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Plants 2017, 6(1), 6; doi:10.3390/plants6010006

Heat Stress Decreases Levels of Nutrient-Uptake and -Assimilation Proteins in Tomato Roots

1
Department of Environmental Sciences, University of Toledo, Toledo, OH 43606, USA
2
U.S. Department of Agriculture, University of Toledo, Toledo, OH 43606, USA
*
Author to whom correspondence should be addressed.
Academic Editor: Masayuki Fujita
Received: 11 November 2016 / Revised: 6 January 2017 / Accepted: 16 January 2017 / Published: 19 January 2017
(This article belongs to the Special Issue Abiotic Environmental Stress Responses of Plants)
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Abstract

Global warming will increase root heat stress, which is already common under certain conditions. Effects of heat stress on root nutrient uptake have rarely been examined in intact plants, but the limited results indicate that heat stress will decrease it; no studies have examined heat-stress effects on the concentration of nutrient-uptake proteins. We grew Solanum lycopersicum (tomato) at 25 °C/20 °C (day/night) and then transferred some plants for six days to 35 °C /30 °C (moderate heat) or 42 °C/37 °C (severe heat) (maximum root temperature = 32 °C or 39 °C, respectively); plants were then moved back to control conditions for seven days to monitor recovery. In a second experiment, plants were grown for 15 days at 28 °C/23 °C, 32 °C/27 °C, 36 °C/31 °C, and 40 °C/35 °C (day/night). Concentrations of nutrient-uptake and -assimilation proteins in roots were determined using protein-specific antibodies and ELISA (enzyme-linked immunosorbent assay). In general, (1) roots were affected by heat more than shoots, as indicated by decreased root:shoot mass ratio, shoot vs. root %N and C, and the level of nutrient metabolism proteins vs. less sensitive photosynthesis and stomatal conductance; and (2) negative effects on roots were large and slow-to-recover only with severe heat stress (40 °C–42 °C). Thus, short-term heat stress, if severe, can decrease total protein concentration and levels of nutrient-uptake and -assimilation proteins in roots. Hence, increases in heat stress with global warming may decrease crop production, as well as nutritional quality, partly via effects on root nutrient relations. View Full-Text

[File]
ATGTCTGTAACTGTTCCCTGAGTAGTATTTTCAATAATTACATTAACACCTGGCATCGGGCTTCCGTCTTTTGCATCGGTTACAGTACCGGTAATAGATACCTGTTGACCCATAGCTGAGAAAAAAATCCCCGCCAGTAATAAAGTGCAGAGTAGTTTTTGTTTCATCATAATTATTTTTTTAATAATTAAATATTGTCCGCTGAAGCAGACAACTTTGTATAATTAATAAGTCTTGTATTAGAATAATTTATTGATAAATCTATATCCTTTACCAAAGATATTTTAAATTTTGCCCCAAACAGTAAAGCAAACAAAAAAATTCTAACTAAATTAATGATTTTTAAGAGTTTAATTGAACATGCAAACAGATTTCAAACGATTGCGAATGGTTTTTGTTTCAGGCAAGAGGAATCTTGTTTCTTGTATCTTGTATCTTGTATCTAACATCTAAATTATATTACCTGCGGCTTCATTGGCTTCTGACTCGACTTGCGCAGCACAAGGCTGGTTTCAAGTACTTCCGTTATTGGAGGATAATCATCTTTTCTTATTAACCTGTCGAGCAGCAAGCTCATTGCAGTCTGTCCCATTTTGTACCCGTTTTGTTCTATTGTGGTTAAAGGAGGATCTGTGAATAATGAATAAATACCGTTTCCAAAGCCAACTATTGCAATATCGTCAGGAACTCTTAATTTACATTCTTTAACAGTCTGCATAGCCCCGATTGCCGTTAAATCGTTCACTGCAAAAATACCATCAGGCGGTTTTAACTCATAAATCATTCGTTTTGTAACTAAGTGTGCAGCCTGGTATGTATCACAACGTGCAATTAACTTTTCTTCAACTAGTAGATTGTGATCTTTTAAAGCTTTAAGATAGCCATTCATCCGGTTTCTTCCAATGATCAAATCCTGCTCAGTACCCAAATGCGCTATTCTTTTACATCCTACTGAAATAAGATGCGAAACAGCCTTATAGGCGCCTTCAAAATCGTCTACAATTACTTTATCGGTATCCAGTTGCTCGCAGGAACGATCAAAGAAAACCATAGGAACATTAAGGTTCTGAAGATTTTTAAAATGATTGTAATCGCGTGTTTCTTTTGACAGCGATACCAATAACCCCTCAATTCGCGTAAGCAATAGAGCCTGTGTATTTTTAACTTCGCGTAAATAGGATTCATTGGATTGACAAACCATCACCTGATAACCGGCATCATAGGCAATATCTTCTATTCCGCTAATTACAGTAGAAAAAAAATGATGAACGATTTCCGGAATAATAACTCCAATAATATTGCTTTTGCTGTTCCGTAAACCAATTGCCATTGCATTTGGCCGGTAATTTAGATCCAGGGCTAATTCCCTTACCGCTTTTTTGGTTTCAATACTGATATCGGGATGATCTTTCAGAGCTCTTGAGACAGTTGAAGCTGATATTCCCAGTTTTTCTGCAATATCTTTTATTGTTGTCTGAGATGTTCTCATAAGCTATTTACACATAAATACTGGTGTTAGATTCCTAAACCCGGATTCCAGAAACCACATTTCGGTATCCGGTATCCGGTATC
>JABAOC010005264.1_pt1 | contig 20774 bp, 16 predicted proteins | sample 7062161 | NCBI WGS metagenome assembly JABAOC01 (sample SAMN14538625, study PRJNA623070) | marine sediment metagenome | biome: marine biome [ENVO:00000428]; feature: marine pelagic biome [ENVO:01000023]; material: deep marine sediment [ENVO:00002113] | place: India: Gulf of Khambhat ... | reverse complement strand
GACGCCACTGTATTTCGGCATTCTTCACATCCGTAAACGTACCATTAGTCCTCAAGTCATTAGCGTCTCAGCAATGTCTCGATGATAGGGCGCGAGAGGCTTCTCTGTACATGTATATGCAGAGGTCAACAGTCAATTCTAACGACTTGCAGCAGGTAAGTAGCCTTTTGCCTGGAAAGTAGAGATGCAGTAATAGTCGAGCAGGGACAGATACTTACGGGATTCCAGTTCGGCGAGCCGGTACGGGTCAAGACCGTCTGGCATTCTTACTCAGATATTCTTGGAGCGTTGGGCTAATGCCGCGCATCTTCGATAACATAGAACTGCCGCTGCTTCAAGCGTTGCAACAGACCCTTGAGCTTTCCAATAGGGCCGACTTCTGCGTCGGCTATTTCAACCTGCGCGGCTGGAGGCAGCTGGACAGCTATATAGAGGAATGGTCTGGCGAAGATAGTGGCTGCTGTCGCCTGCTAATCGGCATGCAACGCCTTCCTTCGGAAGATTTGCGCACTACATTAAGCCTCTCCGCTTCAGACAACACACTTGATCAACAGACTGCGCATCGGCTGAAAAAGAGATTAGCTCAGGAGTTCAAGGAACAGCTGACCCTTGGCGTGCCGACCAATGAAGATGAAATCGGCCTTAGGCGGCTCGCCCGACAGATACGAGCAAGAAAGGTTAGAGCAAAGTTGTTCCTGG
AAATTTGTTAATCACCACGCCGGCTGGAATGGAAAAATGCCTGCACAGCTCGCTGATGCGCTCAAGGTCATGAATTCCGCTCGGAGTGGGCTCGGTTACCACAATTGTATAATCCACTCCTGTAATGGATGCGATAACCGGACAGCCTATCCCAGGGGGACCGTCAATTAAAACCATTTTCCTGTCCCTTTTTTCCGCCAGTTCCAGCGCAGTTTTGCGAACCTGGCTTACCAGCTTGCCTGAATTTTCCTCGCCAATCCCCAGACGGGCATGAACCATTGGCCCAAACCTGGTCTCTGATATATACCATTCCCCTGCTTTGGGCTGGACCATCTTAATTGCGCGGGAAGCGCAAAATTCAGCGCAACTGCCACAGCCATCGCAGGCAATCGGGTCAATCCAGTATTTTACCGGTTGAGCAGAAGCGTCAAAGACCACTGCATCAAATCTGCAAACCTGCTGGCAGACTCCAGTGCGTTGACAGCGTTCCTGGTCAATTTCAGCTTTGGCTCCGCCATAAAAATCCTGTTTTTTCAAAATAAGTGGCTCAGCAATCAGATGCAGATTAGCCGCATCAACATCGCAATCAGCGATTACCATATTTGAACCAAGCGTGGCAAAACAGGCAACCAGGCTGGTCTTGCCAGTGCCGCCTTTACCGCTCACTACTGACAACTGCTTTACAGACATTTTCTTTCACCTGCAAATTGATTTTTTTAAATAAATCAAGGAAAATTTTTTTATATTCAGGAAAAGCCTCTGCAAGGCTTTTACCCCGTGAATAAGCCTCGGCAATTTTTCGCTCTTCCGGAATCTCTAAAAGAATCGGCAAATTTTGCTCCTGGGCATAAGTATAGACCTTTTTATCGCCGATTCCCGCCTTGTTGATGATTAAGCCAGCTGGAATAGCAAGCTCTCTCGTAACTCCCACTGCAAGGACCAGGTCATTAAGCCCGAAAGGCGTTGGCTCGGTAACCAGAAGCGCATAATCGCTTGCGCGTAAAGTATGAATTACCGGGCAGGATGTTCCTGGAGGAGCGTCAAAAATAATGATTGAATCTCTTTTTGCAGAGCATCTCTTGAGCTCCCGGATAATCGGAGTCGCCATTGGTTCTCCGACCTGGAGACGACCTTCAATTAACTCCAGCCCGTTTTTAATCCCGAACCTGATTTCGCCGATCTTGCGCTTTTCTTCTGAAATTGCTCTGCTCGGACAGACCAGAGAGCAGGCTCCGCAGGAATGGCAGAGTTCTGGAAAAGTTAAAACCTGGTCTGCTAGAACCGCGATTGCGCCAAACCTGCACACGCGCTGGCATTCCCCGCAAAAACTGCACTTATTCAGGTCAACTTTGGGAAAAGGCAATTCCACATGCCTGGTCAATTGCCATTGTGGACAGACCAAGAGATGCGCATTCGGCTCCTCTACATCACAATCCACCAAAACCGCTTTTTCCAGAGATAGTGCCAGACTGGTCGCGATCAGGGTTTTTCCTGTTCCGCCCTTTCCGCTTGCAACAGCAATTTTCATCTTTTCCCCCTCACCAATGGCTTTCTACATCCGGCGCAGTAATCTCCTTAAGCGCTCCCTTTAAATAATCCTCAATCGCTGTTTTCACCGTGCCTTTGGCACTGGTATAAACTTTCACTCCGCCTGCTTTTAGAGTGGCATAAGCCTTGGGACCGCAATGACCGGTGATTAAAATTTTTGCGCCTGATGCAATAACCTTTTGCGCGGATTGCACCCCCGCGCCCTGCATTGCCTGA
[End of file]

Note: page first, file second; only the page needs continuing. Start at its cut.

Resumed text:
Keywords: heat stress; high temperature; nutrients; nutrient-uptake proteins; Solanum lycopersicum; tomato heat stress; high temperature; nutrients; nutrient-uptake proteins; Solanum lycopersicum; tomato
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Giri, A.; Heckathorn, S.; Mishra, S.; Krause, C. Heat Stress Decreases Levels of Nutrient-Uptake and -Assimilation Proteins in Tomato Roots. Plants 2017, 6, 6.

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